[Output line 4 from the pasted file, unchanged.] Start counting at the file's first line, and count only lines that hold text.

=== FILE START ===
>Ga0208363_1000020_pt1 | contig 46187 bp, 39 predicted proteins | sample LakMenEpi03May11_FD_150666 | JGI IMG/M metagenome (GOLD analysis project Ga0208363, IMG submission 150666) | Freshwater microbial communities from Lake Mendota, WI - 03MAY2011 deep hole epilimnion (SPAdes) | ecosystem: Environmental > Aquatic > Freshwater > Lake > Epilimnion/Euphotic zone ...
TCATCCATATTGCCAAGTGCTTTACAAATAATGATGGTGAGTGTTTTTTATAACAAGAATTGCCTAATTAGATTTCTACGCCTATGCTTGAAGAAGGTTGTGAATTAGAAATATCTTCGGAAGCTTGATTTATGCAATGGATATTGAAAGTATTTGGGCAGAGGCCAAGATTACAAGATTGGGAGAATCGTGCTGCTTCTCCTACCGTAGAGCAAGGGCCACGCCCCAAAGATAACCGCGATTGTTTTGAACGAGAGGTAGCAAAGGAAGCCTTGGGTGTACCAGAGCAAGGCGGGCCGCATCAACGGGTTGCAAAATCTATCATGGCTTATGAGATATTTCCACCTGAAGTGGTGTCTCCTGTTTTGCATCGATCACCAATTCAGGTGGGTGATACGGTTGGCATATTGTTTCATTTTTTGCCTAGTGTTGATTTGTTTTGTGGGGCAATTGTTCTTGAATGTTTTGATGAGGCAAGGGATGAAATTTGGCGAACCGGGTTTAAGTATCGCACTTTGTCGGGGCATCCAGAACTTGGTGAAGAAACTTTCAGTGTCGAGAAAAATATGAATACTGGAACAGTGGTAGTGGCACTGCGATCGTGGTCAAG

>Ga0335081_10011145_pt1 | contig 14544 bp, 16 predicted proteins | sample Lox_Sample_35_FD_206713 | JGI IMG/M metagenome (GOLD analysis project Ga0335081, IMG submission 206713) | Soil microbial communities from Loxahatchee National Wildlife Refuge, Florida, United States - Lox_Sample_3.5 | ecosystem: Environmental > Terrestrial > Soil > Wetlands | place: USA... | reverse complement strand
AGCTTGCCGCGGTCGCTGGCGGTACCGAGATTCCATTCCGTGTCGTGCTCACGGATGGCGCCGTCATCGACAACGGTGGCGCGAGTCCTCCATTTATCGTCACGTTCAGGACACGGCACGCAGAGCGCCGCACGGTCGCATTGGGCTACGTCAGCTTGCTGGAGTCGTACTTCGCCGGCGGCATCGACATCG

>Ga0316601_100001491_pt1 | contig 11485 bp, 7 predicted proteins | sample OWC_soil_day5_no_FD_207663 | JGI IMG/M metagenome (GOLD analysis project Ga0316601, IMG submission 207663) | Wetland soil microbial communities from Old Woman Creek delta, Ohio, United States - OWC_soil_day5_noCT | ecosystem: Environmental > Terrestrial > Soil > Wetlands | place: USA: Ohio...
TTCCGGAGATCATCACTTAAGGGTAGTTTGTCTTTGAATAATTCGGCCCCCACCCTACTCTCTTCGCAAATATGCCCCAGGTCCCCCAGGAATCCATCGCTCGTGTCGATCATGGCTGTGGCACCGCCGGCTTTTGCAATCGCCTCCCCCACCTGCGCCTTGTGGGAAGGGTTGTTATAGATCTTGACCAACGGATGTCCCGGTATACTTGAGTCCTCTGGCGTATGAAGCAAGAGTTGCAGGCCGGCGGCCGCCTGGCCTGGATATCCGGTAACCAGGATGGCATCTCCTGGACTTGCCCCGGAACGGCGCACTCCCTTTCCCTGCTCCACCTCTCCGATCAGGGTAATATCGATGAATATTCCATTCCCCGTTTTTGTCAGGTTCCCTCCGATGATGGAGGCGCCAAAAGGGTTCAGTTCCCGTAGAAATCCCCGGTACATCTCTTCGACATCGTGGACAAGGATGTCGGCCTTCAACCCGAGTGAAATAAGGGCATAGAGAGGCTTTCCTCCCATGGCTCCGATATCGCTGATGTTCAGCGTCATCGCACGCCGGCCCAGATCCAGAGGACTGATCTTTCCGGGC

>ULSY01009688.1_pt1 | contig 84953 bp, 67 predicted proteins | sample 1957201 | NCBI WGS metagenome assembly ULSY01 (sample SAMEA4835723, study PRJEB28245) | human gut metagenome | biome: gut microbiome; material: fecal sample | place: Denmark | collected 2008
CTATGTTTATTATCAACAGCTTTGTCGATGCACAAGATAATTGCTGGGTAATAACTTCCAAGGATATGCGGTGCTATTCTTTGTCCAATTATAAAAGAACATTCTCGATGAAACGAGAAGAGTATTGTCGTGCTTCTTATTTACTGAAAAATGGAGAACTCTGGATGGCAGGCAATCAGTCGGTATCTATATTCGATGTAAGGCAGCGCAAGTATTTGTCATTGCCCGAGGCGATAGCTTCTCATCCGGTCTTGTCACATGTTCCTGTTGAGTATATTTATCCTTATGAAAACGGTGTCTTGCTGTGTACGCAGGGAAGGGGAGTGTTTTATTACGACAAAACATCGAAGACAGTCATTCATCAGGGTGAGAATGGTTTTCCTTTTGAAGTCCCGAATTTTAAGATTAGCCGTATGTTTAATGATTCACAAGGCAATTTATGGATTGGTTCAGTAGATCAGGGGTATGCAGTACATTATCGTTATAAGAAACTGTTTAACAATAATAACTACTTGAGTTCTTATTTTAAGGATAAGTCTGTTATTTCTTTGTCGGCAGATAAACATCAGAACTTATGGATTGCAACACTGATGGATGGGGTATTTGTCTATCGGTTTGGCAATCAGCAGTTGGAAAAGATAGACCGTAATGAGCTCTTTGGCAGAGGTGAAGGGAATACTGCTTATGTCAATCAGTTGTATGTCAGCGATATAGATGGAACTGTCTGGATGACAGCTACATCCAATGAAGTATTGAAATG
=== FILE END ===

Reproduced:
AGCTTGCCGCGGTCGCTGGCGGTACCGAGATTCCATTCCGTGTCGTGCTCACGGATGGCGCCGTCATCGACAACGGTGGCGCGAGTCCTCCATTTATCGTCACGTTCAGGACACGGCACGCAGAGCGCCGCACGGTCGCATTGGGCTACGTCAGCTTGCTGGAGTCGTACTTCGCCGGCGGCATCGACATCG